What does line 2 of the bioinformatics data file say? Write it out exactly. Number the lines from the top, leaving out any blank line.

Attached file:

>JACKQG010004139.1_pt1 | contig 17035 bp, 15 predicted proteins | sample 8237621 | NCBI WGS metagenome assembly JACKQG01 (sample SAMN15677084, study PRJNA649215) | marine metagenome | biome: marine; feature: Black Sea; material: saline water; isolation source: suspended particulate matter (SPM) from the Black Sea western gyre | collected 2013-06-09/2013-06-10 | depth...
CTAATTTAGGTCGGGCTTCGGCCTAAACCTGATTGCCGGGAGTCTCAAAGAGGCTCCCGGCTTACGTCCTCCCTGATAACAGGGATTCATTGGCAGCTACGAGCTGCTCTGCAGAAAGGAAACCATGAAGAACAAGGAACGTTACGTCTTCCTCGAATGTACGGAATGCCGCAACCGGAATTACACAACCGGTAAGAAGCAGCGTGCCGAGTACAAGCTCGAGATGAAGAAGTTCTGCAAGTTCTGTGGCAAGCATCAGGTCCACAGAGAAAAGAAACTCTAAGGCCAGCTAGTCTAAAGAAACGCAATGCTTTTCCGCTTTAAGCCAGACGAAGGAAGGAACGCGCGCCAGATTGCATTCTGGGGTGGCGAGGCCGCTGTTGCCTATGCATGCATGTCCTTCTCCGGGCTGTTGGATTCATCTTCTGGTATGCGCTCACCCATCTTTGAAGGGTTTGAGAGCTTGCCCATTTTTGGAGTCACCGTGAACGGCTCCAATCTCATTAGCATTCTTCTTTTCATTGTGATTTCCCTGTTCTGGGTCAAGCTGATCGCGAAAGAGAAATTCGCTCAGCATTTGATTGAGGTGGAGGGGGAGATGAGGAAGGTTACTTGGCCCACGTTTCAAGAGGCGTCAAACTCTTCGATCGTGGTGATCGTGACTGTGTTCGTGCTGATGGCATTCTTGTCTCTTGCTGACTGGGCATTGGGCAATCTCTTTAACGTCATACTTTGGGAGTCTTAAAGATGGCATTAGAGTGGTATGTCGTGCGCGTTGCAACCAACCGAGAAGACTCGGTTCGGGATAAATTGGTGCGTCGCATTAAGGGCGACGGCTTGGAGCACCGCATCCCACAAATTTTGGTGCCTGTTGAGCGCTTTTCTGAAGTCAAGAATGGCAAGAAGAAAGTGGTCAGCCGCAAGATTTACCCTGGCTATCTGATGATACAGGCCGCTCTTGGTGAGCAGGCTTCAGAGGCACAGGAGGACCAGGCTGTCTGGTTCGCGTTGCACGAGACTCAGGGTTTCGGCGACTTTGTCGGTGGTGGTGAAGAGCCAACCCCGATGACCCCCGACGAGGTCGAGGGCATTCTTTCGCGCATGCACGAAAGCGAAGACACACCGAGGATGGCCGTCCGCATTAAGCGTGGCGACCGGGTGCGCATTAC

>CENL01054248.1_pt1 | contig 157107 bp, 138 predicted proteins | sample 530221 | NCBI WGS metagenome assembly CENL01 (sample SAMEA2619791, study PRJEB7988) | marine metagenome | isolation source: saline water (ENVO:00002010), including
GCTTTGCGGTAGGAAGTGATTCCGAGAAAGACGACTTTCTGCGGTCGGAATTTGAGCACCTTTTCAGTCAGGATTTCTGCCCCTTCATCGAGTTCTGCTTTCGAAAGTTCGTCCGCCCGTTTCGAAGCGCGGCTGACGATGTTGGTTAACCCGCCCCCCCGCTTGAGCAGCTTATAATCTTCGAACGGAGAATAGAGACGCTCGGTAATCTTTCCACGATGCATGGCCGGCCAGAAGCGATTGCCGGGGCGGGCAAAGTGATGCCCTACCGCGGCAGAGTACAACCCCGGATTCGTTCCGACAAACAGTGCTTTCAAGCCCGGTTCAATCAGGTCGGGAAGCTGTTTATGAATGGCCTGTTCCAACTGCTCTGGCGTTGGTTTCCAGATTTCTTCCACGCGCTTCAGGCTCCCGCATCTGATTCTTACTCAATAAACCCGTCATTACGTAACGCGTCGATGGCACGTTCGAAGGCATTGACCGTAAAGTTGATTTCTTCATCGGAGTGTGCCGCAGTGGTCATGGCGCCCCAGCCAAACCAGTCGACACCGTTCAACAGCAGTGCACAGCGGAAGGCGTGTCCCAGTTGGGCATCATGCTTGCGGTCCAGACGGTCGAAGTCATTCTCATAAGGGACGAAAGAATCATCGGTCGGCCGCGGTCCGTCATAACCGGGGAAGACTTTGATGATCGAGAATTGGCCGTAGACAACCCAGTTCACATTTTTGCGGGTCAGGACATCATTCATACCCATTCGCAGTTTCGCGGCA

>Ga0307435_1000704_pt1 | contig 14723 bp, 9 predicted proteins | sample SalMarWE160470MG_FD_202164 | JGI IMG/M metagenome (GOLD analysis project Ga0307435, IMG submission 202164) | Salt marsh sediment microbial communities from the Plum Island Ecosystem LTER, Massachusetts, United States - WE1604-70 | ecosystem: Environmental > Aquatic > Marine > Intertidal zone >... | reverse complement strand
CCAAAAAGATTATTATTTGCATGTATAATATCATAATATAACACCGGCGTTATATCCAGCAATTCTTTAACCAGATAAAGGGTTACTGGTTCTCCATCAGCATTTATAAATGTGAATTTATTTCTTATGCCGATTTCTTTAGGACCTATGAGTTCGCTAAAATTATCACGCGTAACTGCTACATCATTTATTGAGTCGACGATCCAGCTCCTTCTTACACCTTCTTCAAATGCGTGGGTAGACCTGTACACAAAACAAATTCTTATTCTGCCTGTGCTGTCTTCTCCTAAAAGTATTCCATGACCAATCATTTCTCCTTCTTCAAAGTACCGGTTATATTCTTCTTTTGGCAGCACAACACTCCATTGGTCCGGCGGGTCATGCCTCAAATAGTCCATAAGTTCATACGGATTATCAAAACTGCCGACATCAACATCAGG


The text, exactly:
CTAATTTAGGTCGGGCTTCGGCCTAAACCTGATTGCCGGGAGTCTCAAAGAGGCTCCCGGCTTACGTCCTCCCTGATAACAGGGATTCATTGGCAGCTACGAGCTGCTCTGCAGAAAGGAAACCATGAAGAACAAGGAACGTTACGTCTTCCTCGAATGTACGGAATGCCGCAACCGGAATTACACAACCGGTAAGAAGCAGCGTGCCGAGTACAAGCTCGAGATGAAGAAGTTCTGCAAGTTCTGTGGCAAGCATCAGGTCCACAGAGAAAAGAAACTCTAAGGCCAGCTAGTCTAAAGAAACGCAATGCTTTTCCGCTTTAAGCCAGACGAAGGAAGGAACGCGCGCCAGATTGCATTCTGGGGTGGCGAGGCCGCTGTTGCCTATGCATGCATGTCCTTCTCCGGGCTGTTGGATTCATCTTCTGGTATGCGCTCACCCATCTTTGAAGGGTTTGAGAGCTTGCCCATTTTTGGAGTCACCGTGAACGGCTCCAATCTCATTAGCATTCTTCTTTTCATTGTGATTTCCCTGTTCTGGGTCAAGCTGATCGCGAAAGAGAAATTCGCTCAGCATTTGATTGAGGTGGAGGGGGAGATGAGGAAGGTTACTTGGCCCACGTTTCAAGAGGCGTCAAACTCTTCGATCGTGGTGATCGTGACTGTGTTCGTGCTGATGGCATTCTTGTCTCTTGCTGACTGGGCATTGGGCAATCTCTTTAACGTCATACTTTGGGAGTCTTAAAGATGGCATTAGAGTGGTATGTCGTGCGCGTTGCAACCAACCGAGAAGACTCGGTTCGGGATAAATTGGTGCGTCGCATTAAGGGCGACGGCTTGGAGCACCGCATCCCACAAATTTTGGTGCCTGTTGAGCGCTTTTCTGAAGTCAAGAATGGCAAGAAGAAAGTGGTCAGCCGCAAGATTTACCCTGGCTATCTGATGATACAGGCCGCTCTTGGTGAGCAGGCTTCAGAGGCACAGGAGGACCAGGCTGTCTGGTTCGCGTTGCACGAGACTCAGGGTTTCGGCGACTTTGTCGGTGGTGGTGAAGAGCCAACCCCGATGACCCCCGACGAGGTCGAGGGCATTCTTTCGCGCATGCACGAAAGCGAAGACACACCGAGGATGGCCGTCCGCATTAAGCGTGGCGACCGGGTGCGCATTAC